Please note that the code above is just for demonstration purpose. One can further use `cox.zph()`

to test if the PH assumption is fulfilled. In fact, the example data does not fulfill the assumption.

```
cox.zph(cph_biroh_resid)
```

```
## chisq df p
## as.factor(BirCoh) 23.12 6 0.00076
## as.factor(Residence) 1.66 2 0.43610
## GLOBAL 24.71 8 0.00174
```

```
cox.zph(cph_biroh)
```

```
## chisq df p
## as.factor(BirCoh) 24.4 6 0.00043
## GLOBAL 24.4 6 0.00043
```

For the two cases above, one uses birth cohort only, the other uses both birth cohort and education level. Natually people would like to know whether adding the additional factor could improve the model performance. In this case, we can use ANOVA with setting below:

- We have model 1 with all variables, model 2 with restricted variables.
- The null hypothesis is that all the coefficients in model 1 are 0, except for the ones in model 2.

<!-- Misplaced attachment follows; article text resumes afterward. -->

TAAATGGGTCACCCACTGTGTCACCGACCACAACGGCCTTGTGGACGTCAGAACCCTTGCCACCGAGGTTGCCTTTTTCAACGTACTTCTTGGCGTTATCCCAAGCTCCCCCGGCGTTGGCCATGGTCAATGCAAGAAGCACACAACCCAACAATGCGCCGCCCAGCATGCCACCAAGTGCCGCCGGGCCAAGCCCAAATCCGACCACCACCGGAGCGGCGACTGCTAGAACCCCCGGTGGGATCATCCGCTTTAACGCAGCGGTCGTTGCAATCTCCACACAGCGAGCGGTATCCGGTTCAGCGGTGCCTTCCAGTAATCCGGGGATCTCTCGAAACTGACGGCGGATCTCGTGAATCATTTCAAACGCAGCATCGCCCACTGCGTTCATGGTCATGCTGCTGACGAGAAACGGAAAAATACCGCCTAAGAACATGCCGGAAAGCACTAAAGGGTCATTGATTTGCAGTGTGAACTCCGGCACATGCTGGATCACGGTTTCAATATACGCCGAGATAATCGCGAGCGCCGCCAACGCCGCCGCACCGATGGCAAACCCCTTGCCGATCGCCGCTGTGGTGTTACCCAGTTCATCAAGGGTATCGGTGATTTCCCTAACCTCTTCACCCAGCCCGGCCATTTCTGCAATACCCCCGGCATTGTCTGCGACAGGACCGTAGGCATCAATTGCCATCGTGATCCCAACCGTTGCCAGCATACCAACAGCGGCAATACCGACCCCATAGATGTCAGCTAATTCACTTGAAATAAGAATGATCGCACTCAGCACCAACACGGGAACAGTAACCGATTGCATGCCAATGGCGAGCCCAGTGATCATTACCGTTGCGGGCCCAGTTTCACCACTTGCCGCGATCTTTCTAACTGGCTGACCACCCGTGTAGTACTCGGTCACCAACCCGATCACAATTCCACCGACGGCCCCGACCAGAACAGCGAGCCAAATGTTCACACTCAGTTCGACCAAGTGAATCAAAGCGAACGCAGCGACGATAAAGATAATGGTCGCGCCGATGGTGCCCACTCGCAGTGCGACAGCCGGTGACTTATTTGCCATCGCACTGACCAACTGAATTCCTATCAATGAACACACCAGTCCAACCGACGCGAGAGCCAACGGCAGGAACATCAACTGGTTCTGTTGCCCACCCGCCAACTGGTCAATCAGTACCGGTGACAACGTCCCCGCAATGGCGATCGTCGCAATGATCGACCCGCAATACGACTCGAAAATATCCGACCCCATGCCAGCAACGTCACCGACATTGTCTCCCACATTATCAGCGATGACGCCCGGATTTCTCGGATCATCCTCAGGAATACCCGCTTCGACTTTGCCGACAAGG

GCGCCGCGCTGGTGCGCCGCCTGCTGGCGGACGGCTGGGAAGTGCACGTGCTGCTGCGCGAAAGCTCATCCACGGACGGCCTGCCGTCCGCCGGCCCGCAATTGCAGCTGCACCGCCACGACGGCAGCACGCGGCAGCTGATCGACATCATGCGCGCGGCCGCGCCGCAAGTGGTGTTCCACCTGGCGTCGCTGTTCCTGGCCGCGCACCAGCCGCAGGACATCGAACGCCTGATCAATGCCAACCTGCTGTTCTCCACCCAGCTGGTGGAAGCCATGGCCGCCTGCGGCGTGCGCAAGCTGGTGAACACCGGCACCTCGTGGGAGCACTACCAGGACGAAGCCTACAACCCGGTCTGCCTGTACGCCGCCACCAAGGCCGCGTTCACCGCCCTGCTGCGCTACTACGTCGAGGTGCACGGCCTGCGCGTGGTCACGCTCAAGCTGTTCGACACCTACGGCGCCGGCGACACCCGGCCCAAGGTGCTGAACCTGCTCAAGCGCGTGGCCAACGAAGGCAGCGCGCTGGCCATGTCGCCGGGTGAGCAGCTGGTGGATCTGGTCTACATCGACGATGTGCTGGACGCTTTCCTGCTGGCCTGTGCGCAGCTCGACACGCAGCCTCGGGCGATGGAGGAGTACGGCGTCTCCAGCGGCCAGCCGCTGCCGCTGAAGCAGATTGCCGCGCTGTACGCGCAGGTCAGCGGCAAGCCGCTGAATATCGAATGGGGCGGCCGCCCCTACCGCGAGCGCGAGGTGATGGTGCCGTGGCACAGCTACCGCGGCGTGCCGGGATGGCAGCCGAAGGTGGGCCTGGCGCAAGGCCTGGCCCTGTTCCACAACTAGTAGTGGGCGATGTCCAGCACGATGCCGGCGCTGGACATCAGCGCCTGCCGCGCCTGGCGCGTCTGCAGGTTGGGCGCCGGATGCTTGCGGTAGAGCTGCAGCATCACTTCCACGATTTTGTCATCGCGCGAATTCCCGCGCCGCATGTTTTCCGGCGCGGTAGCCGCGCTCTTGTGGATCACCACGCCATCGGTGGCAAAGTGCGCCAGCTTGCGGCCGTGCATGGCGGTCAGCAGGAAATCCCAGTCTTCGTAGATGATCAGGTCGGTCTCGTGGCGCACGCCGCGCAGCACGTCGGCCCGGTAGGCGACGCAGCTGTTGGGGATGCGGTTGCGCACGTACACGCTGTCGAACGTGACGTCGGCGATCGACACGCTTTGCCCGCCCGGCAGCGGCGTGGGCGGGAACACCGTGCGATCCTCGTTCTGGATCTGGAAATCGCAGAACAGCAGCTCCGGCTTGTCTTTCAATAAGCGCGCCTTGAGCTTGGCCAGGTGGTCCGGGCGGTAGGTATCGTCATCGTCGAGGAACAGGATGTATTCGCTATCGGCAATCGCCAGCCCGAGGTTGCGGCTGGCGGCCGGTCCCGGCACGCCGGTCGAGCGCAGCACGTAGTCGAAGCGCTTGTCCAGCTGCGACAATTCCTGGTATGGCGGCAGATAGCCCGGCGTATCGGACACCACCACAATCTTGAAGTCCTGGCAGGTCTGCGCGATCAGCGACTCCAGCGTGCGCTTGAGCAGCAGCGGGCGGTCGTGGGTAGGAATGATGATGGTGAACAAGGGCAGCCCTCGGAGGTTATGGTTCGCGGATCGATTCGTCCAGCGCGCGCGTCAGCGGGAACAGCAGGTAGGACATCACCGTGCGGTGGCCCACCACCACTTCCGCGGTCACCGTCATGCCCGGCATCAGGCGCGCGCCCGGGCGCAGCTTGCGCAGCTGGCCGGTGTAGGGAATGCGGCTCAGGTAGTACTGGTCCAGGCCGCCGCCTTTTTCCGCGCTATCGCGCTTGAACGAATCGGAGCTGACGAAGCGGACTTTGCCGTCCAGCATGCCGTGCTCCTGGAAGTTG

In R, it looks like below:

```
anova(cph_biroh_resid, cph_biroh)
```

```
## Analysis of Deviance Table
## Cox model: response is birth_time
## Model 1: ~ as.factor(BirCoh) + as.factor(Residence)
## Model 2: ~ as.factor(BirCoh)
## loglik Chisq Df Pr(>|Chi|)
## 1 -40265
## 2 -40322 112.85 2 < 2.2e-16 ***
## ---
## Signif. codes: 0 '***' 0.001 '**' 0.01 '*' 0.05 '.' 0.1 ' ' 1
```

Result:

- The p-value is smaller than 0.05, therefore we reject the null hypothesis that all the coefficients except for the ones in model 2 are 0.
- The conclusion is that we need to take model 1: adding education level improves the model.

Thank you for reading this far. I hope you can get something useful from this post. In the next posts I will share the Accelerated Failure-time (AFT) models.

- Model derivation
- Model estimation
- Model assumption
- Model application

*- Model the intensity of experiencing the event of interest as a function of one covariate (Birth Cohort). Use the first level of the covariate as baseline (reference) level.
- Model the intensity of experiencing the event of interest as a function of two covariates (Birth Cohort and Residence). Use the first levels of the covariates as baseline (reference) levels.

- End